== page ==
Thankfully, Walgreens was willing to put in the extra effort needed to fit the jobs around various types of disabilities through the application of automation technologies. The result is that the existence of those disabilities no longer has any bearing on the ability to perform the jobs as well as anyone else could. Walgreen’s willingness to expend this extra effort–not just at the Anderson DC but in their other DCs and stores as well–shows a remarkable level of compassion and understanding that is very unusual in corporate America today. This needs to spread to other companies. At least until everyone who wants to work has the opportunity to work, regardless of disability. (Click here to see Walgreens Disability Inclusion page.)
RANDY LEWIS IS RETIRING
I understand from the video that Randy Lewis is retiring. In my career I was fortunate to have had the opportunity to work on a “Randy Lewis project” for Walgreens when I worked for Professional Automation Systems (PAS/PCC…now LightningPick Technologies) back in the early 1990’s. It certainly wasn’t as special as the one at Anderson, but it was a memorable project nonetheless.
I led the project from the PAS/PCC side that automated the Rx Drug Returns department in their Windsor, Wisconsin DC. During that time I met Mr. Lewis at least once, and had the pleasure of working with members of his team in the Logistics and Planning department. What I learned from that experience is that Mr. Lewis likes to push envelopes and shatter traditional barriers. Clearly, he has done both in Anderson.
Now that Mr. Lewis will no longer be present in the corporation I hope that someone else at Walgreens will be able to pick up his torch and keep spreading this unique employment program to all of their facilities. And for Randy Lewis I wish a long and happy retirement.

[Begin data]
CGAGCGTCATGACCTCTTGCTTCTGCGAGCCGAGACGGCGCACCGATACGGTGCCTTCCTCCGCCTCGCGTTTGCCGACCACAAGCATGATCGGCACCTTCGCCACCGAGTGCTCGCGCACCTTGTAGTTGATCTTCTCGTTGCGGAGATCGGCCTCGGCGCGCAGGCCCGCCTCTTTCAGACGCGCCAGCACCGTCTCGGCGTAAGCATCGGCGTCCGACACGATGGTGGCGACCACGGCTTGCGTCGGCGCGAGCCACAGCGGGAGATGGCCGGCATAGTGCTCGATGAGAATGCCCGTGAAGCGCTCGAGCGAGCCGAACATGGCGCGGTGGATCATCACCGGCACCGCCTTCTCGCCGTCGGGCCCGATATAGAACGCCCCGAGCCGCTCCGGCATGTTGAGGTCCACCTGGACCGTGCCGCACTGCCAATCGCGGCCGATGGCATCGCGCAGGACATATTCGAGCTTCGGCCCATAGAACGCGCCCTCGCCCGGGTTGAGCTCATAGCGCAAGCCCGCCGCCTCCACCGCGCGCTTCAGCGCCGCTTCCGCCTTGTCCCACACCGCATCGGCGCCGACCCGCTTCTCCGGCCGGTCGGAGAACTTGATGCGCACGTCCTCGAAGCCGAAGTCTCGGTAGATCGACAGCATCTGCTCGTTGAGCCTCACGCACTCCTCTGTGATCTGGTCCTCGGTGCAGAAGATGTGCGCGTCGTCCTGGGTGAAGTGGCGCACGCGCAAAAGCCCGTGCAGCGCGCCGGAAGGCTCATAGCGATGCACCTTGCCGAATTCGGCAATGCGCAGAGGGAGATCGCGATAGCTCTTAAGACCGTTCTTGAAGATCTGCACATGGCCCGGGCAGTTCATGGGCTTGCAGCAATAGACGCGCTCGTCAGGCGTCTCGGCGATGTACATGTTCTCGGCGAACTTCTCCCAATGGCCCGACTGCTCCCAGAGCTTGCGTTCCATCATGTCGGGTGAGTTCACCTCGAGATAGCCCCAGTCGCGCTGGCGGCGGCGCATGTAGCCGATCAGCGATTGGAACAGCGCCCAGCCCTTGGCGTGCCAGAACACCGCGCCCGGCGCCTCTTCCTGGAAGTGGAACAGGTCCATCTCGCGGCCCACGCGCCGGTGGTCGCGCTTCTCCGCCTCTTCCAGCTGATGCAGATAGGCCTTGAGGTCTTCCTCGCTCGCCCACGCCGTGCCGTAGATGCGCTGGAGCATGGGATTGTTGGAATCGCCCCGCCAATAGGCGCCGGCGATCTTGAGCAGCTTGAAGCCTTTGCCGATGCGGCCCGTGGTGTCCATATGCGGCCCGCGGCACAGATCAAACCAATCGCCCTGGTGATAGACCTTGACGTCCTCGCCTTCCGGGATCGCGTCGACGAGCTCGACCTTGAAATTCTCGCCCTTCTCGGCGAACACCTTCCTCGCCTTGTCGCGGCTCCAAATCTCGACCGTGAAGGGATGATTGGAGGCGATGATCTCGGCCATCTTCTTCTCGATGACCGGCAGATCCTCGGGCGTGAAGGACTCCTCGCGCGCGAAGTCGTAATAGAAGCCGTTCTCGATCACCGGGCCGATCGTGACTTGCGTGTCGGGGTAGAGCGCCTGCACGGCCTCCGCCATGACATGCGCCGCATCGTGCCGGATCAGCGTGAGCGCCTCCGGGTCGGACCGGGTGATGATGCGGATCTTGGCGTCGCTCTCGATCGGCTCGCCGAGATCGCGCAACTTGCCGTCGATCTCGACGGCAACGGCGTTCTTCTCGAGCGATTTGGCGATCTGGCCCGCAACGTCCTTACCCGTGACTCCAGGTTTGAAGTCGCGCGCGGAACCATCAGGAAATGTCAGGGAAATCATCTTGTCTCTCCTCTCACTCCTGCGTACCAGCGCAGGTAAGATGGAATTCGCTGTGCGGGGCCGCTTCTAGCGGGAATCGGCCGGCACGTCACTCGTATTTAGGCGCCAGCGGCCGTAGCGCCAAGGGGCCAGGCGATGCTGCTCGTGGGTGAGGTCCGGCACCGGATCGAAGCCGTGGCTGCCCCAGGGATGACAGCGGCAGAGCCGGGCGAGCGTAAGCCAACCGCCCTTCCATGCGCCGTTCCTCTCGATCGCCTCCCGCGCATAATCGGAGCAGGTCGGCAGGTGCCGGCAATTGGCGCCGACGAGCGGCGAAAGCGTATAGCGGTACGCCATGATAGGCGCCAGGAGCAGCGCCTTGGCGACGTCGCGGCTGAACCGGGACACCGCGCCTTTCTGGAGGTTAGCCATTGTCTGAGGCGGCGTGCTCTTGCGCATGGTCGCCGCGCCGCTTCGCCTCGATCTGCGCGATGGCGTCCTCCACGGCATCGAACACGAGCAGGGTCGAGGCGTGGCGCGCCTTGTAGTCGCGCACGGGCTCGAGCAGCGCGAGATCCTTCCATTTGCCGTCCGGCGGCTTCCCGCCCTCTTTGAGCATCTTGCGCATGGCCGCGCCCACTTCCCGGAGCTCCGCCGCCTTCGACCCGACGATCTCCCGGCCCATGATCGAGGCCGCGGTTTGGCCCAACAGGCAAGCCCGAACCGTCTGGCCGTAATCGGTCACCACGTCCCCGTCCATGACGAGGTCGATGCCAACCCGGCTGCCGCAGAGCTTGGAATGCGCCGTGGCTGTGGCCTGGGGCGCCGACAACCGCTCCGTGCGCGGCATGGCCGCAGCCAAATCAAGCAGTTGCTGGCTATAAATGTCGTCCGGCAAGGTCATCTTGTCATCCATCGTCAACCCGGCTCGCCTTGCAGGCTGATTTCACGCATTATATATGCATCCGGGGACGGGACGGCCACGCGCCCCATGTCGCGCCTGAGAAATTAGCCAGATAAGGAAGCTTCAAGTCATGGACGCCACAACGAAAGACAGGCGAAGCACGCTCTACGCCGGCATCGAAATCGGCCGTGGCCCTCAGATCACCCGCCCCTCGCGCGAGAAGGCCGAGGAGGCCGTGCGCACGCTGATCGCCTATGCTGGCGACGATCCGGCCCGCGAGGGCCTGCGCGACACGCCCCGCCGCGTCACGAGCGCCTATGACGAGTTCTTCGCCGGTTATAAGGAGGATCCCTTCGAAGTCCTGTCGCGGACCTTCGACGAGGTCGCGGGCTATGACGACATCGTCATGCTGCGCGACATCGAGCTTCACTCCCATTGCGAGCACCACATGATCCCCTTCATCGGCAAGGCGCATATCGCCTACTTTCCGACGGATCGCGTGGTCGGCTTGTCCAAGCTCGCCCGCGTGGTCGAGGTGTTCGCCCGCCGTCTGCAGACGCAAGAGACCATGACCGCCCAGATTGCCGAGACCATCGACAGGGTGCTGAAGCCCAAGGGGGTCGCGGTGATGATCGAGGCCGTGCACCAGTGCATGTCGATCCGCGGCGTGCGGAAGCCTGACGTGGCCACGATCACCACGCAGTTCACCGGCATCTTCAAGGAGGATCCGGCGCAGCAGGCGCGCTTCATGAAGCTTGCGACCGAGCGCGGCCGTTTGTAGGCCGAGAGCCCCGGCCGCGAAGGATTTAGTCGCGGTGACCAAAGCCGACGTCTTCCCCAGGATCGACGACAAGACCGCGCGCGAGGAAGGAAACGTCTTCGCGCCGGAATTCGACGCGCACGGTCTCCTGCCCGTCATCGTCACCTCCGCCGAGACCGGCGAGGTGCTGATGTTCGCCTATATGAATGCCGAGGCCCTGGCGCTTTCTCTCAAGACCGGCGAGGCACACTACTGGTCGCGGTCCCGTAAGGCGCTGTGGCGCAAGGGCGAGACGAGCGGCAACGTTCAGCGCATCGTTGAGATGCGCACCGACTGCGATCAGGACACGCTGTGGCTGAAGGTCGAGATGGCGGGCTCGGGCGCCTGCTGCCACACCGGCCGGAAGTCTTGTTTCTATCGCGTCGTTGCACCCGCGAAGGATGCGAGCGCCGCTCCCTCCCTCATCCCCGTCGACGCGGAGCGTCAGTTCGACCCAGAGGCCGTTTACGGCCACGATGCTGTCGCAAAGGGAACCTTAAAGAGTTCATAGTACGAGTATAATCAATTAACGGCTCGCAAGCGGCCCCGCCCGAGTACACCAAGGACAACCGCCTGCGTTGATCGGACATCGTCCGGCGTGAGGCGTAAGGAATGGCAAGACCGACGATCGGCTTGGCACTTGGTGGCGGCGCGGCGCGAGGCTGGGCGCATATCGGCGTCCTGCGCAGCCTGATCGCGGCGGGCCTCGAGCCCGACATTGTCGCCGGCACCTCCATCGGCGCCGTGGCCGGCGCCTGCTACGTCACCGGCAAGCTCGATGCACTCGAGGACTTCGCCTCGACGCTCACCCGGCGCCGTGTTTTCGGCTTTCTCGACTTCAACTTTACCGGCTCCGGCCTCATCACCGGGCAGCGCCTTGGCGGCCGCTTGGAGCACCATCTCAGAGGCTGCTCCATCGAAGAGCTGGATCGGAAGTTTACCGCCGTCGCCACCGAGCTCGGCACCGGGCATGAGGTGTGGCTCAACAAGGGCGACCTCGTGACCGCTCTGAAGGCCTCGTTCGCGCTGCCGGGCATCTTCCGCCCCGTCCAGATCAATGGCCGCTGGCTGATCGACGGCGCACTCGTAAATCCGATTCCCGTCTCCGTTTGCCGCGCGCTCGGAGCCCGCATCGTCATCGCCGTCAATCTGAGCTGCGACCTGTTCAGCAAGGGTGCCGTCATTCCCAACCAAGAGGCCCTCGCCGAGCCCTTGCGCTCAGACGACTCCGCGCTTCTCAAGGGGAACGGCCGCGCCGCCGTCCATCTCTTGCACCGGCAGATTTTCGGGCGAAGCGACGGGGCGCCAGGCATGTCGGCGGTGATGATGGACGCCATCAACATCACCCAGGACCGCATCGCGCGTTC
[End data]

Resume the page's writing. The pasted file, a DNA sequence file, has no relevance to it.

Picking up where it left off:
4 thoughts on “Walgreens, Automation, And Erasing Disabilities”
Thanks for Sharing the Walgreens DC Video. This is truly a wonderful place. The concepts regarding the disabled workers are remarkable and inspiring. I have seen this place first hand, did you know that ROC IT Solutions has approximately 60 points of automation within this facility, all on the outbound shipping side? Our RFID Dock Door portals are shown briefly in a few of the images in the video.
What a great thing to share! Amazing! One of the first things they taught us in Business School (many years ago) was to hire the best. Walgreens has taken this to a whole new level. They’ve redefined “best” to include all types of people. Low turnover is huge in a distribution facility like this! Kudos to them for innovation like this!
Hat tip to you Dirk for sharing. It definately follows the idea of doing well by doing good. Thanks again.
Wonderfully inspirational videos that you posted. They are great statement about the integration of people and technology to create productivity.
Keep links to these videos handy every time you are consulting with supply chain leaders at manufacturers and retailers.